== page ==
BLOUNT COUNTY, Tenn. (WVLT) - A home is a place of stability for most kids and teens, but more than 11,000 in Tennessee are getting by without one. A new report from the state of Tennessee shows our number of homeless kids in public school has increased more than 70 percent, nearly double the rate of the national average.
The state hasn't presented a reason for our struggling statistics, but many have guessed.
"We've had the Homelessness Prevention and Rapid Rehousing Program which allowed us to try to keep families from becoming homeless in the first place. But that funding stream ended and is non renewable. So when that money disappeared, a lot of people who might've been right on the edge of homelessness now have no gap. There's nothing... the safety net is gone," said TVCEH Director of Finance and Operations Tonia Latham.
Experts say many homeless kids go unreported, but the Tennessee Valley Coalition to End Homelessness has hope for the future. This is the first year the Department of Housing and Urban Development is requiring a homeless youth count. TVCEH hopes new and more realistic numbers will free up new funding streams for programs to help these kids.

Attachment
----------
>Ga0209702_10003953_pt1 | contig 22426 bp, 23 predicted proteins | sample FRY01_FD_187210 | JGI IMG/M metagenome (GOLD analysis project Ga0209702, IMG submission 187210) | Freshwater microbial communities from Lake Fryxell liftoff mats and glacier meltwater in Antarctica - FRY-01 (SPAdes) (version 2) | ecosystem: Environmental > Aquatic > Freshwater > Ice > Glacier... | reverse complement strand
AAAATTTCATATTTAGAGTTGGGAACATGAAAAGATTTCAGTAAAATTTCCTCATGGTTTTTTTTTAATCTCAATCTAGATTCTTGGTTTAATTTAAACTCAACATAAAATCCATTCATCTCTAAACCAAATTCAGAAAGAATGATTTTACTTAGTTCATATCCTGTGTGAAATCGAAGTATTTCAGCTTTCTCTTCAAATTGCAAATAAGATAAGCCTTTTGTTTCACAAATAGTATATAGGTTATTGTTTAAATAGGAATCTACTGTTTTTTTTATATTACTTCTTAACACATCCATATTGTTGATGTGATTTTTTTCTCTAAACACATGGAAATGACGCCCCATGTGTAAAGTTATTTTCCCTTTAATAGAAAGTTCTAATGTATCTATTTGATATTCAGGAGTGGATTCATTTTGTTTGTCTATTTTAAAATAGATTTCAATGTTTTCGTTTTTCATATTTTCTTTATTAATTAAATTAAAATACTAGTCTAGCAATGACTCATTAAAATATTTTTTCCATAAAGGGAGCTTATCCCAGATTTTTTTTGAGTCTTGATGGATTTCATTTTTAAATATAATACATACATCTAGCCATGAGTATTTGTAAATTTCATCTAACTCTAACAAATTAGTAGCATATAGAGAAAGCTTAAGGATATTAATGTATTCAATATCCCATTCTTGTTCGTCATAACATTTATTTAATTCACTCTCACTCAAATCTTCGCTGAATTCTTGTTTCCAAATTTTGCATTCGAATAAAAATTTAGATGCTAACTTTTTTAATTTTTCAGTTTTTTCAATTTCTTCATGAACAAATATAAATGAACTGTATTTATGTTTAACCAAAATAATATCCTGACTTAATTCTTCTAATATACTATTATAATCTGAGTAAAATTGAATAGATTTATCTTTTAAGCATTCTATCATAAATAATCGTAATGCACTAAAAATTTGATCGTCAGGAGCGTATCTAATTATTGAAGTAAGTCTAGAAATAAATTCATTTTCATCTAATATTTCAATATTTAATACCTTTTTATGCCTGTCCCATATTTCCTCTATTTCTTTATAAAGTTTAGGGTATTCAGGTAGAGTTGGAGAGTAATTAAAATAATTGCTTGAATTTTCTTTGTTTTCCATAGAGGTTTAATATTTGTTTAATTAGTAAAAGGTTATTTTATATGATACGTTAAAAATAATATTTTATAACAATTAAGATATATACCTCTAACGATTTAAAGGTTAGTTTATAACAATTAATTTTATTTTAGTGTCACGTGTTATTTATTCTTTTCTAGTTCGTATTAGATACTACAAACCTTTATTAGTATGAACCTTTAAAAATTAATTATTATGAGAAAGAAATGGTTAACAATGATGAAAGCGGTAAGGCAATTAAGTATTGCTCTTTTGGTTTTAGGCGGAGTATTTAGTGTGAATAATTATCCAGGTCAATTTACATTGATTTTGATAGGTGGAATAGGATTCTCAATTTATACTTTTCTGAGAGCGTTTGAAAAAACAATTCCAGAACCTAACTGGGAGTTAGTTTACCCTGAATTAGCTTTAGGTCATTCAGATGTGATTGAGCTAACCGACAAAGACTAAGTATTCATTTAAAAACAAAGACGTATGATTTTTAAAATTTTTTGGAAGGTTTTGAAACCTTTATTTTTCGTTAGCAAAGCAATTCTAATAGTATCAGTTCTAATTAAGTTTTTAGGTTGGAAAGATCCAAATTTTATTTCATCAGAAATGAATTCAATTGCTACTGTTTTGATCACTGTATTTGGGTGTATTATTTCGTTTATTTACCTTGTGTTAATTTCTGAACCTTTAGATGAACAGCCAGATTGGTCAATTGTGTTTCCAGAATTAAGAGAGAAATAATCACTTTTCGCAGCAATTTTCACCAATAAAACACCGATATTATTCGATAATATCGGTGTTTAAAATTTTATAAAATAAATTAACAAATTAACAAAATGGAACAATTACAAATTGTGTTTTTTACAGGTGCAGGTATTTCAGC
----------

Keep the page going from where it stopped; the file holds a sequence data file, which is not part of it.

"They didn't get to make that choice.They didn't... there was nothing they could do to control the situation. So if a child's feeling that in the home situation that's definitely going to transfer over to the school situation. That lack of control," said Latham.
Experts say it also leads to delayed development, learning disabilities and emotional and behavioral elements.
Jessica Dente agrees. The single mom of two lost her home in August.
"I lost two jobs. I lost... my unemployment ran out last year. And there was no money," said Dente. "You think to yourself, I'm not that far away. I don't know too many people who aren't 2 paychecks away from being homeless. And then you think to yourself, I'm gonna be homeless. And then you say, oh no that will never happen. But it does happen."
The family of three says they're getting by, but Jessica says she's her oldest 14-year-old Cassie suffering more than 5-year-old Grace.
"Sometimes you have a really bad day at home and sometimes you want to peel the smile off of your face and just go lay in bed for a while. And you can't really do that because there's always people to socialize with," said Cassie.
The Dente's are part of Blount County's Family Promise program. They hope to have a place they can call their own in January.
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